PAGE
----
& ~*A* is true at *w*. To obtain the standard
relevant logics, one needs to add the constraint that *w*** =
*w*. As is clear, negation in these semantics is an intensional
operator.

The concern with relevant logics is not so much with negation as
with a conditional connective, → (satisfying *modus
ponens*). Semantics for this are obtained by furnishing each
interpretation with a *ternary* relation, *R*. In the
simplified semantics of Priest, Sylvan and Restall, worlds are divided
into normal and non-normal. If *w* is a normal world, *A*
→ *B* is true at *w* iff at all worlds where
*A* is true, *B* is true. If *w* is non-normal,
*A* → *B* is true at *w* iff for all
*x*, *y*, such that *Rwxy*, if *A* is true
at *x*, *B* is true at *y*. (Validity is defined
as truth preservation over *normal* worlds.) This gives the
basic relevant logic, *B*. Stronger logics, such as the logic
*R*, are obtained by adding constraints on the ternary relation.

There are also versions of world-semantics for relevant logics based on Dunn's
four-valued semantics for First Degree Entailment. In these, an evaluation
is a relation between a formula and {true, false} rather than a function.
Then negation is extensional. For a conditional connective, it seems natural
to define it as: *A* → *B* is true at *w* iff for all
*x*, *y*, such that *Rwxy*, if *A*
is true at *x*, *B* is true at *y*; and
*A* → *B* is false at *w* iff for some
*x*, *y*, such that *Rwxy*, if *A*
is true at *x*, *B* is false at *y*. Adding
various constraints on the ternary relation provides stronger logics.
However, these logics are not the standard relevant logics developed
by Anderson and Belnap. To obtain the standard family of relevant logics,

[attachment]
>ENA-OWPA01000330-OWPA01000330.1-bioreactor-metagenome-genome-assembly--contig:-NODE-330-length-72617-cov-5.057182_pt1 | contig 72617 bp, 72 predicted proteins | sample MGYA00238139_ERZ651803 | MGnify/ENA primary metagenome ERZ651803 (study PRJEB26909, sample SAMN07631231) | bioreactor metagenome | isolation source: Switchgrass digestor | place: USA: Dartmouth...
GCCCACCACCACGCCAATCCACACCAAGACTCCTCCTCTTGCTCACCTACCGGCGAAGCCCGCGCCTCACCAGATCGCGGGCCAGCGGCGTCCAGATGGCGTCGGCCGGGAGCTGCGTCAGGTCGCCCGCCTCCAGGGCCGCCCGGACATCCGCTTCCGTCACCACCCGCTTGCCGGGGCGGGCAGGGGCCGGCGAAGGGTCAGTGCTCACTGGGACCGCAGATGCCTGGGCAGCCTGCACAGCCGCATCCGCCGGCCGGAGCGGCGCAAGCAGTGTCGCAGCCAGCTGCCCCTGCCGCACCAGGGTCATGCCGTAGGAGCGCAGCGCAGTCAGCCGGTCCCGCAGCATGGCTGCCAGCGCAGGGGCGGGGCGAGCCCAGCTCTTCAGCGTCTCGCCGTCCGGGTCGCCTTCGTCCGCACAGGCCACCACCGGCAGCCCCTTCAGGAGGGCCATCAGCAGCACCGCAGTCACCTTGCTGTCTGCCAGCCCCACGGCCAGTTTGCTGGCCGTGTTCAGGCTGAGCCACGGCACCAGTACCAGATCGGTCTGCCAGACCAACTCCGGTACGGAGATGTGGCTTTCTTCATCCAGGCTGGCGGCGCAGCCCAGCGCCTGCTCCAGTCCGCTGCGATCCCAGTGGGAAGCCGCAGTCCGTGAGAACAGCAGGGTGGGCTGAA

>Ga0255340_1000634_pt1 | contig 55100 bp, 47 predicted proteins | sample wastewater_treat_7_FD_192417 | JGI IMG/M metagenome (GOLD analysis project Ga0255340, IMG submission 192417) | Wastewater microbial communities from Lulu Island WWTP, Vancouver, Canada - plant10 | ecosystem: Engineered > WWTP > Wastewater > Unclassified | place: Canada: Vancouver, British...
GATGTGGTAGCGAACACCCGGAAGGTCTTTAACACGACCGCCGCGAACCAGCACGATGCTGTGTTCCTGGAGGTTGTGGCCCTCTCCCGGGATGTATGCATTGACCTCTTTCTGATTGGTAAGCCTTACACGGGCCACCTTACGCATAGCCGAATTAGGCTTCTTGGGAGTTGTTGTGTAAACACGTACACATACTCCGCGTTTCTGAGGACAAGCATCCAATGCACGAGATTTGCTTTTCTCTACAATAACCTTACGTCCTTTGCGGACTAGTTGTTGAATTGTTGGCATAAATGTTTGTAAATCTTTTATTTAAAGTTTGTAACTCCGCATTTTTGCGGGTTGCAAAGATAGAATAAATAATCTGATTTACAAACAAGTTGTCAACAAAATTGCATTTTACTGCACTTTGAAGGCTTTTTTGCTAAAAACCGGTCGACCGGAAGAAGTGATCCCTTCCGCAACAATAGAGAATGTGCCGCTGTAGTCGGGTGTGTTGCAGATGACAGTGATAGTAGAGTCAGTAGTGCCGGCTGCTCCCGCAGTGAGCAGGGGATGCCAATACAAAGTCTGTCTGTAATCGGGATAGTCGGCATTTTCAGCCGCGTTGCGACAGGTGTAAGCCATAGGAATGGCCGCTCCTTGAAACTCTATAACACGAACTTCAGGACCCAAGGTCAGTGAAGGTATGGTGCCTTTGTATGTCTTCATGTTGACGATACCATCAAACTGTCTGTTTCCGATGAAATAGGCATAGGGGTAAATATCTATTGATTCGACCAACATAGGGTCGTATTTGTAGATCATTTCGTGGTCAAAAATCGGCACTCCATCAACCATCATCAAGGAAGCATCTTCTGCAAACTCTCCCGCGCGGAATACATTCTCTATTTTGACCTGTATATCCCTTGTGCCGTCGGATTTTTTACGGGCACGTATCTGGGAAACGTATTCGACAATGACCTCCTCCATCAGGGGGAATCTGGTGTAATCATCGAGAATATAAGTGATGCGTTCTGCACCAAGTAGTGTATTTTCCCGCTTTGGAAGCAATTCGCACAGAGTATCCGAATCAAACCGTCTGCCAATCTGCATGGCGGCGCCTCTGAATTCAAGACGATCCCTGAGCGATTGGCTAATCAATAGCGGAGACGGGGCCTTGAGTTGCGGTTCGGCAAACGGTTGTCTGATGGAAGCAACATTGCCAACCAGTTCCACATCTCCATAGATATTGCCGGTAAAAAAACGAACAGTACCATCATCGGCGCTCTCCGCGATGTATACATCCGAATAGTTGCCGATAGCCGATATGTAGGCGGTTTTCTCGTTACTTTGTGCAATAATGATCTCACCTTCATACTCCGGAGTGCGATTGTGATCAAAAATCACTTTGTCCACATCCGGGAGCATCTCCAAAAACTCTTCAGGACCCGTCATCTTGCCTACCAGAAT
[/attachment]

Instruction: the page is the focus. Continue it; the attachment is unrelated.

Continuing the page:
one needs neighbourhood frames. Further details concerning
relevant logics
can be found in the article on that topic in this encyclopedia.

## Bibliography

### For Paraconsistent Logic and Paraconsistency in general:

- Priest, G., Routley, R., and Norman, J. (eds.)
*Paraconsistent Logic: Essays on the Inconsistent*, Philosophia Verlag, München, 1989. - Priest, G. "Paraconsistent Logic",
*Handbook of Philosophical Logic*(Second Edition), Vol. 6, D. Gabbay and F. Guenthner (eds.), Kluwer Academic Publishers, Dordrecht, pp. 287-393, 2002.

### On Dialetheism

- Priest, G. "Logic of Paradox",
*Journal of Philosophical Logic*, Vol. 8, pp. 219-241, 1979. - Priest, G.
*In Contradiction: A Study of the Transconsistent*, Martinus Nijhoff, Dordrecht, 1987 (Second Edition, Oxford University Press, Oxford, 2006).

### For Automated Reasoning

- Belnap, N.D., Jr. "A Useful Four-valued Logic: How a computer
should think",
*Entailment: The Logic of Relevance and Necessity*, Vol II, A.R. Anderson, N.D. Belnap, Jr, and J.M. Dunn, Princeton University Press, 1992, first appeared as "A Usuful Four-valued Logic",*Modern Use of Multiple-valued Logic*, J.M. Dunn and G. Epstein (eds.), D.Reidel Publishing Company, Dordrecht, 1977, and "How a Computer Should Think",*Comtemporary Aspects of Philosophy*, G. Ryle (ed.), Oriel Press, 1977. - Besnard, P. and Hunter, A. (eds.)
*Handbook of Deasible Reasoning and Uncertainty Management Systems*, Vol. 2,*Reasoning with Actual and Potential Contradictions*, Kluwer Academic Publishers, Dordrecht, 1998.

### For Belief Revision

- Priest, G. "Paraconsistent Belief Revision",
*Theoria*, Vol. 67, pp. 214-228, 2001. - Restall, G. and Slaney, J. "Realistic Belief Revision",